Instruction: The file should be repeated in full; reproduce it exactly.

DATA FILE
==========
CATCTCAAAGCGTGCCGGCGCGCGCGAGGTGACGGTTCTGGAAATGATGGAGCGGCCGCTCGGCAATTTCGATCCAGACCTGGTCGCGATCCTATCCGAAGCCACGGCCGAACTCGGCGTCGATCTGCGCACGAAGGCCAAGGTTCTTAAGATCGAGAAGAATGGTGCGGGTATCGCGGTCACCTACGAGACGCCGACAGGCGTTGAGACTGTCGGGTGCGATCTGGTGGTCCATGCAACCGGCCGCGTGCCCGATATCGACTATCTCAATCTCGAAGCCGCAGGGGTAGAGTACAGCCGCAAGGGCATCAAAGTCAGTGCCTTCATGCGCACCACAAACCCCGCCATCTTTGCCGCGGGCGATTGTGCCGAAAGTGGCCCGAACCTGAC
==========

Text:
CATCTCAAAGCGTGCCGGCGCGCGCGAGGTGACGGTTCTGGAAATGATGGAGCGGCCGCTCGGCAATTTCGATCCAGACCTGGTCGCGATCCTATCCGAAGCCACGGCCGAACTCGGCGTCGATCTGCGCACGAAGGCCAAGGTTCTTAAGATCGAGAAGAATGGTGCGGGTATCGCGGTCACCTACGAGACGCCGACAGGCGTTGAGACTGTCGGGTGCGATCTGGTGGTCCATGCAACCGGCCGCGTGCCCGATATCGACTATCTCAATCTCGAAGCCGCAGGGGTAGAGTACAGCCGCAAGGGCATCAAAGTCAGTGCCTTCATGCGCACCACAAACCCCGCCATCTTTGCCGCGGGCGATTGTGCCGAAAGTGGCCCGAACCTGAC